- Stay hydrated: Did you know that dehydration can make you more sensitive to pain and also reduces blood flow in the brain? Most adults need between 2-2.5L of water a day. During winter, you could try including herbal tea in your routine as a way to boost your daily water intake, with the bonus of a warm mug to keep your hands toasty.
- See your physio: If you’re having trouble managing your osteoarthritis symptoms, or need guidance on exercising with osteoarthritis, we’re here to help. Contact us to book an appointment.
GLA:D Program for Osteoarthritis
Over 10,000 people participated in the GLA:D program in Australia between January 2018 and December 2021.
Here are key outcomes of the Australian GLA:D program in 2021:
- Average age is 65 years old, 71% women and average BMI is 29.9 (boarding on the overweight/obese categories)
- Reduced pain (31% less for knees, 27% for hips)
- Reduced medication (50% less for knees, 48% for hips)
- Improved quality of life (38% more for knees, 24% for hips)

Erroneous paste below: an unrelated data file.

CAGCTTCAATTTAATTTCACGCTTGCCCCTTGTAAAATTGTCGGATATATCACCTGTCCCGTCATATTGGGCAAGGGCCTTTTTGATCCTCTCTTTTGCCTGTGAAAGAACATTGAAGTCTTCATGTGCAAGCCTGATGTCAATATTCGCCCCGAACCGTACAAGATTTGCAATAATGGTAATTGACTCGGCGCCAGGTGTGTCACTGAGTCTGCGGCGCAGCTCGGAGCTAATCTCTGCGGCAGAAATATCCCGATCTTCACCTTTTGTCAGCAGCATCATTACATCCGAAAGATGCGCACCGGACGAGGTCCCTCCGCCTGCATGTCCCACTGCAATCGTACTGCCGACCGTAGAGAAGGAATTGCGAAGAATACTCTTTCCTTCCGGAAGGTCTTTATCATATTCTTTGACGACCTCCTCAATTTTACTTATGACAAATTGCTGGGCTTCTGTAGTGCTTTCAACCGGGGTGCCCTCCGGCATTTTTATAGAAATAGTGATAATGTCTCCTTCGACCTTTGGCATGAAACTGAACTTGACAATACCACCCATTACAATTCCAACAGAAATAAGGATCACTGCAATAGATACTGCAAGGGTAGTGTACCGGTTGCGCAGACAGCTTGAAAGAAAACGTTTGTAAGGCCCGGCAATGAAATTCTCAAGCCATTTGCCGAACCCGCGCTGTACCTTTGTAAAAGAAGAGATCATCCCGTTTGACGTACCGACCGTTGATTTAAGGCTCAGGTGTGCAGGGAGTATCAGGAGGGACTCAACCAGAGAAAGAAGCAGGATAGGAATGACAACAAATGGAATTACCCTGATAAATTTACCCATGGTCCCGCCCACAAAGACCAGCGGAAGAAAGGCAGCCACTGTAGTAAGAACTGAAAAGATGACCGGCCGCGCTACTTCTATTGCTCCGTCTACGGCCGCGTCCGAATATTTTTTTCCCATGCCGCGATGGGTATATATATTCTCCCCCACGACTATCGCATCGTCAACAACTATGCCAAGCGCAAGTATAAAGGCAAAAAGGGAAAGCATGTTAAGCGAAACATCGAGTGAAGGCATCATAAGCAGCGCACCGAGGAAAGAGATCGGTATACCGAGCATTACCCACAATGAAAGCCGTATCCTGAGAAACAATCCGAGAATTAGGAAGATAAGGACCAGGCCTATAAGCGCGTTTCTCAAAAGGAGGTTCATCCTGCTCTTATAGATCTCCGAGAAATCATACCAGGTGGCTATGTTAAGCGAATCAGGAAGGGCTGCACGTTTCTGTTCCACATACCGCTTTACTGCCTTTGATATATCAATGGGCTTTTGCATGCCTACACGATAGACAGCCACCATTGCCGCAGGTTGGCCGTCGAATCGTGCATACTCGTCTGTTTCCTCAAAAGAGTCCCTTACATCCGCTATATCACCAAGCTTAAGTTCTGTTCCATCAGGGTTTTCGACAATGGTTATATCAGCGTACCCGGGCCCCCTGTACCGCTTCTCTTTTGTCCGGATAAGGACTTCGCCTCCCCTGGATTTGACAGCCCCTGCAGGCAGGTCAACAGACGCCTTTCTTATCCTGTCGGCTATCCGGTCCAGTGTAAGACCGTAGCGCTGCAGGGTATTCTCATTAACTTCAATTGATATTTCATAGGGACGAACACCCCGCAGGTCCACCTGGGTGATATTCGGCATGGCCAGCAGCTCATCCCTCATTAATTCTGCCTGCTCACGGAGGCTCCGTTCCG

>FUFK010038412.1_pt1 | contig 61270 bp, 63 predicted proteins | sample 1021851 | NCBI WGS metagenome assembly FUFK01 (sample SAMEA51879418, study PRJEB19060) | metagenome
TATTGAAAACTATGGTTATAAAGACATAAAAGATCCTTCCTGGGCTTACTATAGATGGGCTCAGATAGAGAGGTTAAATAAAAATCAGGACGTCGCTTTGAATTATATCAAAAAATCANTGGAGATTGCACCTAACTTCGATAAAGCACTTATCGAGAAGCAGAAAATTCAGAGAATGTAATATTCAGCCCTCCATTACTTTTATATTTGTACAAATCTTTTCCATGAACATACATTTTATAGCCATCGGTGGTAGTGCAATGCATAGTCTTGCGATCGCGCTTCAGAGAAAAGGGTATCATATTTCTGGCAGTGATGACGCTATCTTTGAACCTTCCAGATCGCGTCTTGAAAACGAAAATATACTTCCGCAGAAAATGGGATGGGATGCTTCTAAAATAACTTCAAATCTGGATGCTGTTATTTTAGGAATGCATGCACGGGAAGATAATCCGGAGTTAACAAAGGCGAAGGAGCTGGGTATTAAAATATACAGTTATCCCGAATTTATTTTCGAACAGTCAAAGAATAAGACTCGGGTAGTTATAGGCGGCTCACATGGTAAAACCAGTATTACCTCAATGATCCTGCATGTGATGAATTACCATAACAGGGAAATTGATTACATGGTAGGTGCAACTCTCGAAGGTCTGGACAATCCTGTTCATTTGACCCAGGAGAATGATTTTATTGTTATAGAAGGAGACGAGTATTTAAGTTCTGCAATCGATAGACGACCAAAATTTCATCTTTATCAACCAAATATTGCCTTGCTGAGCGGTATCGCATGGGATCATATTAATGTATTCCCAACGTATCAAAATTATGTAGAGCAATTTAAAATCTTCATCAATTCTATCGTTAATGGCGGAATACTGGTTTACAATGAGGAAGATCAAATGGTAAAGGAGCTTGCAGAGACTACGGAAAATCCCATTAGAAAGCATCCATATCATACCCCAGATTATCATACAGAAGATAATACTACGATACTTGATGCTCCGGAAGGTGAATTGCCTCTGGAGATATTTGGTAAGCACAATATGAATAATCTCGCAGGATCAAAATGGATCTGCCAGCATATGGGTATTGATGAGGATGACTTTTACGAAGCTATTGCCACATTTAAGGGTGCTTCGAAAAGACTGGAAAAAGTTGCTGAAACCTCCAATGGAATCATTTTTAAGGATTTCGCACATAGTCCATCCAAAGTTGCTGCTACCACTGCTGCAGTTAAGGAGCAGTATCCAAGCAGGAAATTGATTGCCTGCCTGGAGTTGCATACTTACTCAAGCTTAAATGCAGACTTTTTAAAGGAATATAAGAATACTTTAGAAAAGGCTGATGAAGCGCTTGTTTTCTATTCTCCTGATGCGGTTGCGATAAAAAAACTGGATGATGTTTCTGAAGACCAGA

- Increased physical activity participation (9% for knees, 6% for hips).
If you’d like to learn more about GLA:D you can find out more here. Or contact us today to find out how to enrol in the program.
Have you ever experienced Thoracic Outlet Syndrome?
Have you experienced numbness or weakness in the arm and hands that seems to run from your upper chest all the way down your arm? If you also have trouble lifting objects over your head, thoracic outlet syndrome could be to blame!
Thoracic outlet syndrome is the term used when the thoracic outlet (found in your upper chest) is compressed, irritated or injured. Sometimes the thoracic outlet becomes too narrow and can compress the muscles, nerves, and blood vessels (ouch!).
Head to our latest blog to find out more about thoracic outlet syndrome, the signs and symptoms, and how it is treated.
The Education Quarter
In this blog, we’re bringing you the answers to questions we’re frequently asked as physiotherapists. Read on to find what we do and how we can help you and your family.